I was lucky to have been what’s now called by hipsters a “free-range kid”: raised in the parenting style of the ’60s, which has also been labeled benign neglect. Basically, we were fed and clothed and taught basic manners and academic skills for as long as our parents could stand it, and allowed to play the rest of the time. We lived in the suburbs and the neighborhood was ours for the rambling, even at four and five years of age. Other mothers stood on their front porches and called to their children to come in for dinner; my mother was much too dignified for that sort of thing, but somehow we just knew when it was time to go home … most of the time.
My best friend Karen – who acquired that position by being the only other child my age on our street – had allergies. I never saw any evidence of this, but her mother would shriek at the thought of the tamest of excursions and she would happily submit to her mother’s restrictions. Karen couldn’t go out for picnics in the woods behind our house with my sister and me because of the pine pollen; she couldn’t go rolling down the hill across the street because of the grass; most of the time, she wanted to stay indoors at her house and color. I felt some contempt for her; even then I knew a child was not supposed to be so spiritless. She was, however, my only choice for a same-age playmate, and she did have an enviable collection of Barbie furniture and accessories. If my sister wasn’t available, spending time with Karen was better than playing by myself.
She did come up with one good idea for an adventure, a game we called, “Follow the Mailman.” The rules were simple: we followed our pleasant and very tolerant mailman as he walked his route until Karen got tired of it, and then we went home. Our short legs could keep up with his long ones only because we stayed on the street as he walked up each driveway and front porch to place letters and small packages into a box mounted next to the front door. Karen usually got tired of the game around the end of our street.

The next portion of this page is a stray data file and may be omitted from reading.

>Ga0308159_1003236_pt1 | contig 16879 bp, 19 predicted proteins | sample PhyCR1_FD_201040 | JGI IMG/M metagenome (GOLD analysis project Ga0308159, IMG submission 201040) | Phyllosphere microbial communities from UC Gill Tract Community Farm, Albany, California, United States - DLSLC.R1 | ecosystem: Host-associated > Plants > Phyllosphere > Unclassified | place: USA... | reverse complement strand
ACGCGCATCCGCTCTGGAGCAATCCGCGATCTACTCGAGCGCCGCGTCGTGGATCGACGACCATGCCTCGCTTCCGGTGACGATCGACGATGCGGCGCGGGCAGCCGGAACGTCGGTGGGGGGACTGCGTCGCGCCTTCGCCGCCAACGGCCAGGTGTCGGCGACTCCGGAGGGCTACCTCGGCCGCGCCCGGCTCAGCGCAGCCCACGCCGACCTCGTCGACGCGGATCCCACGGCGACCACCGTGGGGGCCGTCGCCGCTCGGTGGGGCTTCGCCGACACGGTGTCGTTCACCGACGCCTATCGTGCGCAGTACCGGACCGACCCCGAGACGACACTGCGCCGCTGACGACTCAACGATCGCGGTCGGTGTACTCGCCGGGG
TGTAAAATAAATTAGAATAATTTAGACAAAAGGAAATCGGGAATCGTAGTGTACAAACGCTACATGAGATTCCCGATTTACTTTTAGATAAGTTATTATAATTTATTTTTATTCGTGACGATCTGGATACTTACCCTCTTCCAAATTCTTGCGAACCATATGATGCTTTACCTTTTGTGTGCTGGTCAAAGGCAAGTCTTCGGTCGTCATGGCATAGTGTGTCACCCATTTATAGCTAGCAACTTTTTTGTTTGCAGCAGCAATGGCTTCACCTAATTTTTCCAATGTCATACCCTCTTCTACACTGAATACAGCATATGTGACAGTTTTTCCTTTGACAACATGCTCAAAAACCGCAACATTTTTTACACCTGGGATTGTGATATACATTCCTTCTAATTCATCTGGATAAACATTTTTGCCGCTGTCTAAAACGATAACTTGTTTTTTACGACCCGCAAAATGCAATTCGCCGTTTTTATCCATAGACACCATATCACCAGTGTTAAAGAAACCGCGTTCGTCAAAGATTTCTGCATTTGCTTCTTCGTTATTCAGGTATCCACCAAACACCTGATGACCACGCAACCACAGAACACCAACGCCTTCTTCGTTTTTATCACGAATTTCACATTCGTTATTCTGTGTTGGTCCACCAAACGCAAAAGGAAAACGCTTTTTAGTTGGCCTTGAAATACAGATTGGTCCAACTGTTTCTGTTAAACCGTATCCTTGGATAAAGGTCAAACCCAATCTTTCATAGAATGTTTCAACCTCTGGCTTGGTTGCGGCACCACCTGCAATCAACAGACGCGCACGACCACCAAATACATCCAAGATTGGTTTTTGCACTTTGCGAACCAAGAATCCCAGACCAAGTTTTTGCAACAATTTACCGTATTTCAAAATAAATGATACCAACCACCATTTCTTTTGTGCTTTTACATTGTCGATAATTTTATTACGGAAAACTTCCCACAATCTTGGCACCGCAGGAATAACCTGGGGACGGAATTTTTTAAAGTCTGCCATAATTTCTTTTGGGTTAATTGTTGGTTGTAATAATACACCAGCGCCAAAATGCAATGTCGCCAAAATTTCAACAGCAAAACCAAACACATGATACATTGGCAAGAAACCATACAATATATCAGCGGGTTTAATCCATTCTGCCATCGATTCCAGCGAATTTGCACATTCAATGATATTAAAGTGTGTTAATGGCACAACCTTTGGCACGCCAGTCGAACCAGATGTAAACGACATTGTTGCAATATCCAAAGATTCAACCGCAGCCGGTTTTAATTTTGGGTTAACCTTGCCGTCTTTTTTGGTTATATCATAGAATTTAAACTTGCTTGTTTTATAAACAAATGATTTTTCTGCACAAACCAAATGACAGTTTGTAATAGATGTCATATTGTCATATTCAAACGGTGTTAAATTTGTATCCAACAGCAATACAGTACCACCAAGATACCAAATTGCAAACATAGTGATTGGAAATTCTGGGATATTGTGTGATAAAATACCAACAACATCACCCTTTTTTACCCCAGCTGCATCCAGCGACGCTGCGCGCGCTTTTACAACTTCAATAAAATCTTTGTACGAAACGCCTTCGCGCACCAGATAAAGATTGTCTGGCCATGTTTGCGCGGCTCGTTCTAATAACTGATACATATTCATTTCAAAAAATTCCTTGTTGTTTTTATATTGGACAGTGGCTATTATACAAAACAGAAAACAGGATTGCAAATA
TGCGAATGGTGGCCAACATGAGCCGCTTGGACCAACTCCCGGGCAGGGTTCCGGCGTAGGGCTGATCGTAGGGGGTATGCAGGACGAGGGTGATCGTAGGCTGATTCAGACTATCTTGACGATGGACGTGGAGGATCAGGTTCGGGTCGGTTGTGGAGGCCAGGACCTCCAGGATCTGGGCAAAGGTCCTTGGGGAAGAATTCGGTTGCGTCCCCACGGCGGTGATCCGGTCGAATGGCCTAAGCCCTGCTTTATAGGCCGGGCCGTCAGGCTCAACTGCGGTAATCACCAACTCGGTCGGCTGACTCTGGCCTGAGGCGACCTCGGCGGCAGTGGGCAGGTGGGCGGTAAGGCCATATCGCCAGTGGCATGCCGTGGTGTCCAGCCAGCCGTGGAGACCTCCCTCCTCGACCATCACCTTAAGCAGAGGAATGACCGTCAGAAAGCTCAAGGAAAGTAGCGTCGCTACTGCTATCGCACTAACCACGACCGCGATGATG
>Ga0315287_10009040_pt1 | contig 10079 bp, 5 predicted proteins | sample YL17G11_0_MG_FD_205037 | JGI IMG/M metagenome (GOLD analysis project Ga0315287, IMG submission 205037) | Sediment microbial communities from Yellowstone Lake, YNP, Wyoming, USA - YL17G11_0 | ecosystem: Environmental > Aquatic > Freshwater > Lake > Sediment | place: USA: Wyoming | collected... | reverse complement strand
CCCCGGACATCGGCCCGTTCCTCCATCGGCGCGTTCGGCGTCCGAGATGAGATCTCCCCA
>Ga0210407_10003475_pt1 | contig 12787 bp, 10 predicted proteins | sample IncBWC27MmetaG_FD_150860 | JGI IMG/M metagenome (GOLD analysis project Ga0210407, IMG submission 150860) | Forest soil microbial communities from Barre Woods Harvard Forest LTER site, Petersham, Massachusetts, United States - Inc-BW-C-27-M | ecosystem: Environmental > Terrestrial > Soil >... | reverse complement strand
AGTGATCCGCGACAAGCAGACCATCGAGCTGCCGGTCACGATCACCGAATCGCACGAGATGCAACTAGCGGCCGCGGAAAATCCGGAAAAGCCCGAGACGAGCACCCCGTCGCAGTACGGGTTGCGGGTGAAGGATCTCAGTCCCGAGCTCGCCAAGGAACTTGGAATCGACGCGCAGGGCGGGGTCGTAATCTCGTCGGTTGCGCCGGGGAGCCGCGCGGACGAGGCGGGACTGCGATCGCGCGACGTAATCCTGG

One day when she was indoors coloring, no doubt within the lines, I decided to play Follow the Mailman alone. Our mailman had white hair and looked rather jaunty in his blue uniform. I liked walking along behind him. I thought he had the greatest job in the world and that I’d like to deliver mail in a blue uniform when I grew up. I didn’t get one bit tired of the game.
Suddenly, he turned around and spoke to me. “Do you know your way home?”
It seemed like an odd question, but I looked around and saw a pink house with a turquoise door I’d never seen before. I had no idea where I was. “No,” I replied.
He sighed. “Well, I guess I’d better give you a ride, then.” He jerked his head towards the car in front of the pink house. Was that his car? Did he live in that house?
Wow, I thought. Not only did I follow the mailman, I followed him all the way home. I did the whole route. I can’t wait to tell Karen about this. He opened the car door for me and I hopped in.
What followed has been told to me, but I have no memory of any of it. The mailman delivered me safely home and apparently my mother gave me quite a talking-to and perhaps a spanking. A few days later, he approached her while she was outside weeding the front walkway. He told her that I hadn’t followed him again, but had shared with him the lesson she’d tried to teach me. I’d looked up into his cheerful face and smiled coyly. “My mommy says some men aren’t nice – but you are,” I’d said.
That might have been the source of my mother’s first gray hair.